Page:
Apple’s History of Supply Chain Excellence

For seven years running, Apple has claimed the top spot in Gartner Supply Chain Top 25.  Next month, the analyst will release the list for the eleventh time—and it's a good bet that Apple will retain its leadership position.

“It's hard to argue with operations that regularly generate more than $10 billion in cash flow each quarter for existing products, while predictably bringing the next set of innovations to market,” Gartner reported. “Apple's supply chain strategy has always centered on orchestrating the delivery of winning customer solutions.”

What leads to supply chain excellence? Gartner has identified some basic traits shared by the leaders:

  1. Top tier supply chain organizations start with customer needs and behaviors when creating go-to-market and operational support strategies.
  2. Winners focus on selling solutions rather than discrete products or services.
  3. Leaders understand that the supply chain function needs to be closely integrated into the organization. “Supply chain has a large part to play in enabling the business to compete for the future, concurrent with protecting existing business,” Gartner said.
  4. Frontrunners take corporate social responsibility (CSR) seriously. They understand that these initiative reach beyond good public relations and actually help to eliminate waste and increase profitability.

Next year, on April Fool's Day, the Apple brand will celebrate its 40th birthday—so clearly it's doing something right. Take a look at the infographic below from ShopOnLess for the ins and outs of the organizations history, from logos, to leadership, to products. Then let us know what you are doing to make your organization a world-class supply chain leader in the comments section below.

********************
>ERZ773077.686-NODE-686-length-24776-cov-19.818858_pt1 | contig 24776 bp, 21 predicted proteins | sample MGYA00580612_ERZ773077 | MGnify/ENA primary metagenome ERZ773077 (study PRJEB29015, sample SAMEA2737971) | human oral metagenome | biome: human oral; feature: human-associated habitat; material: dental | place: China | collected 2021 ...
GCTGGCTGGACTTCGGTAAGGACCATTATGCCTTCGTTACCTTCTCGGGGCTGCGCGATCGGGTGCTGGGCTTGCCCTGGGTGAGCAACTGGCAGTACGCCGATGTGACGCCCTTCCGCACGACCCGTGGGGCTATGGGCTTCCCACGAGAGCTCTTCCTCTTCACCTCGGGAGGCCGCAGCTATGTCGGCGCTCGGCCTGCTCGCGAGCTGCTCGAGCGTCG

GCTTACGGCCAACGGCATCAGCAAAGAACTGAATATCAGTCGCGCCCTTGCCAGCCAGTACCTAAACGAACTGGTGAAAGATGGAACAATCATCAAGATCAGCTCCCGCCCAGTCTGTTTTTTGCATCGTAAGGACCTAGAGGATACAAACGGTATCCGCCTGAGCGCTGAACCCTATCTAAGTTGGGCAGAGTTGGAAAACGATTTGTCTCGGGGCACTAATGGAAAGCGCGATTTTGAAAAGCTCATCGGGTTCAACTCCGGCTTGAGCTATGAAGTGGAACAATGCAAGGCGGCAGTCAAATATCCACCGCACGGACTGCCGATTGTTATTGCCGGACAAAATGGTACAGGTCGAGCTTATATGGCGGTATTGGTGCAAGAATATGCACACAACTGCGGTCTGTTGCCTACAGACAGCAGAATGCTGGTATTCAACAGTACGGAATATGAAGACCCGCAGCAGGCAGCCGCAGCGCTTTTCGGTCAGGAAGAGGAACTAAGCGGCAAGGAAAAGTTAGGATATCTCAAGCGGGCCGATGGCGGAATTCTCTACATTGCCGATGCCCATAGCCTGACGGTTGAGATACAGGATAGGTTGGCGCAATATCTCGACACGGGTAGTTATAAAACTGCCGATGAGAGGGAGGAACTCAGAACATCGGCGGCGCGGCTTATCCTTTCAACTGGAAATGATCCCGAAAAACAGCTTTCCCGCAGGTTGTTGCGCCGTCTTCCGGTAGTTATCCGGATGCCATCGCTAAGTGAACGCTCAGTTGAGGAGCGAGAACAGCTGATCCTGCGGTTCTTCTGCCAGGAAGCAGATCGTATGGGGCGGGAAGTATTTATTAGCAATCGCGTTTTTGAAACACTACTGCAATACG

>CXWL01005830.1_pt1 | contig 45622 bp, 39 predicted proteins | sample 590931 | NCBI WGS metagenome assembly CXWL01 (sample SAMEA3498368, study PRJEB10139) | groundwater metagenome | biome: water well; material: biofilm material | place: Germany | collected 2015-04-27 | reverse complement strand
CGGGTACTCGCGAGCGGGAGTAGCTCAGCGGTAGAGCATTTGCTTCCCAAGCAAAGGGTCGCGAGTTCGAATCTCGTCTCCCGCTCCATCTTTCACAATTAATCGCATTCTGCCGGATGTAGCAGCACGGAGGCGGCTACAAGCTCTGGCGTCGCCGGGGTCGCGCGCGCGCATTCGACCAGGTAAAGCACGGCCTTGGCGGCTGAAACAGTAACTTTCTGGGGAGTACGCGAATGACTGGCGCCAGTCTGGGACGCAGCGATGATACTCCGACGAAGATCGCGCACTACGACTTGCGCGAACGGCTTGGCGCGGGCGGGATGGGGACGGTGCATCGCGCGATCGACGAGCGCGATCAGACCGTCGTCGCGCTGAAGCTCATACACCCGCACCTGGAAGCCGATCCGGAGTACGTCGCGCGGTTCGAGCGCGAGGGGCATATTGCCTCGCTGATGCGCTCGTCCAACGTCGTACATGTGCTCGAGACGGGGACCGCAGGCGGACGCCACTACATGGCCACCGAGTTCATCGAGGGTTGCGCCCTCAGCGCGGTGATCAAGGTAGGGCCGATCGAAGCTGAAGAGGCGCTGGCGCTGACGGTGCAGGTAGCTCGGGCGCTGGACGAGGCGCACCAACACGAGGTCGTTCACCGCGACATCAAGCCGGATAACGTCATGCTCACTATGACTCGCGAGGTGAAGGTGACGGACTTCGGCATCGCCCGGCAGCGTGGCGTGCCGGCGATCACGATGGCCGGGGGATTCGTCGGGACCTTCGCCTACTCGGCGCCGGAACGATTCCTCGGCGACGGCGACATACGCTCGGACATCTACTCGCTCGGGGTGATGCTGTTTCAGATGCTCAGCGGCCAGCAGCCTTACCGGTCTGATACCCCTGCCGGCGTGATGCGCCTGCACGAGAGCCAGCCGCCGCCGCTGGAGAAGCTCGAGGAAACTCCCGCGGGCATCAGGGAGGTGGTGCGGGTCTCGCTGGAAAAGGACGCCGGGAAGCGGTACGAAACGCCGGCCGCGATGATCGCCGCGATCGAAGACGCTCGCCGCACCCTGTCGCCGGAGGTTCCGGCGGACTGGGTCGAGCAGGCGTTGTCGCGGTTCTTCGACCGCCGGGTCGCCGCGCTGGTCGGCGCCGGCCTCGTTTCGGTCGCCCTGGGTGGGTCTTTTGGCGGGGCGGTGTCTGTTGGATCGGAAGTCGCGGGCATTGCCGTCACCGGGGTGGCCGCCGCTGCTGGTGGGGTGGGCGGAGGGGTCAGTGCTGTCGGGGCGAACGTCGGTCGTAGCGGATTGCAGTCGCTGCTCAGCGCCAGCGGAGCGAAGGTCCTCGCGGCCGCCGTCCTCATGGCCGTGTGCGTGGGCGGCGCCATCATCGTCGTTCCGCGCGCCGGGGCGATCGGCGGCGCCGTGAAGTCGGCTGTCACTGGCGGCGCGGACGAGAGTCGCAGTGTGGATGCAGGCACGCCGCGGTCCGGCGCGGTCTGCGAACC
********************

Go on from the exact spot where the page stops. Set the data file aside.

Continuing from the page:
— Hailey Lynne McKeefry, Editor in Chief, EBN Circle me on Google+ Follow me on Twitter Visit my LinkedIn page Friend me on Facebook

2 comments on “Apple’s History of Supply Chain Excellence

  1. Susan Fourtané
    April 17, 2015

    Hailey, Very interesting and entertaining. 🙂 Why would it be so difficult to get a job at an Apple Store? -Susan

  2. luizcosta
    April 17, 2015

    Contrary to my obsolete expectations for the Post Cook Apple, I realiize that Apple's impact to the wolrd's industrial era is much deeper than one person could imagine! I guess I have been mourning, for several years already, Steve's passing. One comment about “Gartner has identified some basic traits shared by the leaders” is that the very points (many more than 4) that Gartner is proposing as ranking criteria are the same that has distinguished Job's own Apple from any other predecessor. Please, let me know if I suffer from a type of ADD, for I thought I read attentively Steve Job's wonderful biography (Walter Isaacson) from birth to about 2006, and didn't noticed any reference to any other names other than those of Job's and Wozniak's associated with Apple's initial ownership.

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